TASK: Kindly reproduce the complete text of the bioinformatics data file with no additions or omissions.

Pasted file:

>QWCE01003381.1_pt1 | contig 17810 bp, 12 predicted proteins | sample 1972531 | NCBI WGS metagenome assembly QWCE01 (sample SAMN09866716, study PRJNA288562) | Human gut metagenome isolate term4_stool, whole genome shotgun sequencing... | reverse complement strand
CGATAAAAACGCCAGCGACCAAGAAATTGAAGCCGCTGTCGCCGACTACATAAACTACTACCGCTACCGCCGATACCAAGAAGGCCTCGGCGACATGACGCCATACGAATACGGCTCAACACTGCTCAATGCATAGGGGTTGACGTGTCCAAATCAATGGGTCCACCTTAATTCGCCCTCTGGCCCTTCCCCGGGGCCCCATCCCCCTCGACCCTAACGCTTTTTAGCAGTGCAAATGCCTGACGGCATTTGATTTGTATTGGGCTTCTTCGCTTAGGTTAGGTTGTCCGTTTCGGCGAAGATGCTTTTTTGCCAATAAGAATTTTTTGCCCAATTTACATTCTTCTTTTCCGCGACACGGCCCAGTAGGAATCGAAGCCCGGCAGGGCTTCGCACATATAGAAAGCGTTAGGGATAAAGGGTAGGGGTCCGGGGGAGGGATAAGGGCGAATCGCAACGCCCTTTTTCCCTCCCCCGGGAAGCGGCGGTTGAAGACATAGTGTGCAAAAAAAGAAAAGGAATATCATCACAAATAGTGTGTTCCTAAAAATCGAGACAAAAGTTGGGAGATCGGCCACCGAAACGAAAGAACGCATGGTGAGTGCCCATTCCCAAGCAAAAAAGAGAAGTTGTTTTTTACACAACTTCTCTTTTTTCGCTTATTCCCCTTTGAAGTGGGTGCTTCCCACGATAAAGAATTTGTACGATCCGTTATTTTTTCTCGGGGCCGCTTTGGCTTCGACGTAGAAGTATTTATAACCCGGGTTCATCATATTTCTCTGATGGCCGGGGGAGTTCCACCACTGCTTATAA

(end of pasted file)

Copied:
>QWCE01003381.1_pt1 | contig 17810 bp, 12 predicted proteins | sample 1972531 | NCBI WGS metagenome assembly QWCE01 (sample SAMN09866716, study PRJNA288562) | Human gut metagenome isolate term4_stool, whole genome shotgun sequencing... | reverse complement strand
CGATAAAAACGCCAGCGACCAAGAAATTGAAGCCGCTGTCGCCGACTACATAAACTACTACCGCTACCGCCGATACCAAGAAGGCCTCGGCGACATGACGCCATACGAATACGGCTCAACACTGCTCAATGCATAGGGGTTGACGTGTCCAAATCAATGGGTCCACCTTAATTCGCCCTCTGGCCCTTCCCCGGGGCCCCATCCCCCTCGACCCTAACGCTTTTTAGCAGTGCAAATGCCTGACGGCATTTGATTTGTATTGGGCTTCTTCGCTTAGGTTAGGTTGTCCGTTTCGGCGAAGATGCTTTTTTGCCAATAAGAATTTTTTGCCCAATTTACATTCTTCTTTTCCGCGACACGGCCCAGTAGGAATCGAAGCCCGGCAGGGCTTCGCACATATAGAAAGCGTTAGGGATAAAGGGTAGGGGTCCGGGGGAGGGATAAGGGCGAATCGCAACGCCCTTTTTCCCTCCCCCGGGAAGCGGCGGTTGAAGACATAGTGTGCAAAAAAAGAAAAGGAATATCATCACAAATAGTGTGTTCCTAAAAATCGAGACAAAAGTTGGGAGATCGGCCACCGAAACGAAAGAACGCATGGTGAGTGCCCATTCCCAAGCAAAAAAGAGAAGTTGTTTTTTACACAACTTCTCTTTTTTCGCTTATTCCCCTTTGAAGTGGGTGCTTCCCACGATAAAGAATTTGTACGATCCGTTATTTTTTCTCGGGGCCGCTTTGGCTTCGACGTAGAAGTATTTATAACCCGGGTTCATCATATTTCTCTGATGGCCGGGGGAGTTCCACCACTGCTTATAA